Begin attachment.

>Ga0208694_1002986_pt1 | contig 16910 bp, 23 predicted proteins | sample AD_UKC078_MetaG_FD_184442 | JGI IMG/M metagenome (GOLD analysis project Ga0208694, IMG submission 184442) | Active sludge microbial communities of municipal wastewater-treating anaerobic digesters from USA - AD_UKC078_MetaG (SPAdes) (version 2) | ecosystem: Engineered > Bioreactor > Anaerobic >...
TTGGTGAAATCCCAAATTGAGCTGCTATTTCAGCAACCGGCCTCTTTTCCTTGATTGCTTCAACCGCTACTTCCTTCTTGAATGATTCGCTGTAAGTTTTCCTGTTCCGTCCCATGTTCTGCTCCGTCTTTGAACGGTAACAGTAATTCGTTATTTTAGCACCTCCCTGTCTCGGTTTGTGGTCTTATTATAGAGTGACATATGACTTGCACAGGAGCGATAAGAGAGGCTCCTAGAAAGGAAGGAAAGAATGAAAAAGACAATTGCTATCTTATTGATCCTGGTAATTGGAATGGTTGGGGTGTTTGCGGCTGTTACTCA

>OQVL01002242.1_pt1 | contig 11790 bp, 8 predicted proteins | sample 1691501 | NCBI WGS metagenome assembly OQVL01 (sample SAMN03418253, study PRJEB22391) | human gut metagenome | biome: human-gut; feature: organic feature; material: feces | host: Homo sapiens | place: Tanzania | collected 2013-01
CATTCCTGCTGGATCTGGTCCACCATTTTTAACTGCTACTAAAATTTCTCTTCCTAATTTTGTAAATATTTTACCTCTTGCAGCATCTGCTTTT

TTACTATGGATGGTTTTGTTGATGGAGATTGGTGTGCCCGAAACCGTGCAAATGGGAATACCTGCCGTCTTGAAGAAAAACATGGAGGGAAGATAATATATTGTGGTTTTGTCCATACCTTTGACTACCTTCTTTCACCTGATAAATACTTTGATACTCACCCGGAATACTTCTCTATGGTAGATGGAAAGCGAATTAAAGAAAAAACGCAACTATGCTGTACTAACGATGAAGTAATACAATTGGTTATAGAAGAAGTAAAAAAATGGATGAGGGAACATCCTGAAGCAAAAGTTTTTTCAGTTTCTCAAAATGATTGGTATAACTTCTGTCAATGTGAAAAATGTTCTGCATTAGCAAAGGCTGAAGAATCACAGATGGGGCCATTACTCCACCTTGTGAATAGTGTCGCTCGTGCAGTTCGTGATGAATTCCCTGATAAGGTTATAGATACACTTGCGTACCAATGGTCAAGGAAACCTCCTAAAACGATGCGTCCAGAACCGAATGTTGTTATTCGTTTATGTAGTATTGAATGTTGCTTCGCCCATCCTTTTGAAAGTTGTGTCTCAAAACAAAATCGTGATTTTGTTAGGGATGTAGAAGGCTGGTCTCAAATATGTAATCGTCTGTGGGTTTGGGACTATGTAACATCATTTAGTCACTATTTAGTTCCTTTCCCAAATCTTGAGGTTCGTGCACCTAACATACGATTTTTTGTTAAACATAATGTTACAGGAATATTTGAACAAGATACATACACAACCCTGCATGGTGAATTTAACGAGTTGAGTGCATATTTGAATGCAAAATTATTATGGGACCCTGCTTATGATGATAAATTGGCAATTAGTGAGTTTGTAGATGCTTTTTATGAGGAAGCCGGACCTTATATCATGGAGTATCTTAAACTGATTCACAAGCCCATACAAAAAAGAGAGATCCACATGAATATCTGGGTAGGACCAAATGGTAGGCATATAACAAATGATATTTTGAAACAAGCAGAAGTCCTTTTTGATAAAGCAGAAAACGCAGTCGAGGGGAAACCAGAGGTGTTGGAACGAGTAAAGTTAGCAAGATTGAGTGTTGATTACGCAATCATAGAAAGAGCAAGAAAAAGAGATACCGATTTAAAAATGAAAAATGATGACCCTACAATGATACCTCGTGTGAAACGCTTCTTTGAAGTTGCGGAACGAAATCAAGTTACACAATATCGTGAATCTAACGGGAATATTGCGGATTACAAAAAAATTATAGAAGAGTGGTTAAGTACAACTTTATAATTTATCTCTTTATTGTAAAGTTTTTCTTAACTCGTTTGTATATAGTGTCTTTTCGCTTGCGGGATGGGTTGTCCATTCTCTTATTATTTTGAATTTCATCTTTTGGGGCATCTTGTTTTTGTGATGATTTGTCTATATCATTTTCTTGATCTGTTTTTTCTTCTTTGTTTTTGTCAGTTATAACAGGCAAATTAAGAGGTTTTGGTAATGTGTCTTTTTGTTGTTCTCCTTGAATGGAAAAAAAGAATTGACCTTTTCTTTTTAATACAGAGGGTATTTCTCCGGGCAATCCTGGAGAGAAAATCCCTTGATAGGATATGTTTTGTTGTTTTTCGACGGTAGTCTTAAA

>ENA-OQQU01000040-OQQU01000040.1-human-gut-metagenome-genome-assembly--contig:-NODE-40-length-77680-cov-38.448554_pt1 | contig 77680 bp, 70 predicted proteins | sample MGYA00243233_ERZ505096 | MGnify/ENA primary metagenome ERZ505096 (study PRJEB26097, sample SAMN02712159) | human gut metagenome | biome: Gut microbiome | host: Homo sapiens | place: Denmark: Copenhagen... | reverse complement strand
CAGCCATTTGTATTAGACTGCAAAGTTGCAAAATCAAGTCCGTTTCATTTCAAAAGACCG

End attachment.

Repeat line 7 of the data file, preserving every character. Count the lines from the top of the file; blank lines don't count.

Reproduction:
CAGCCATTTGTATTAGACTGCAAAGTTGCAAAATCAAGTCCGTTTCATTTCAAAAGACCG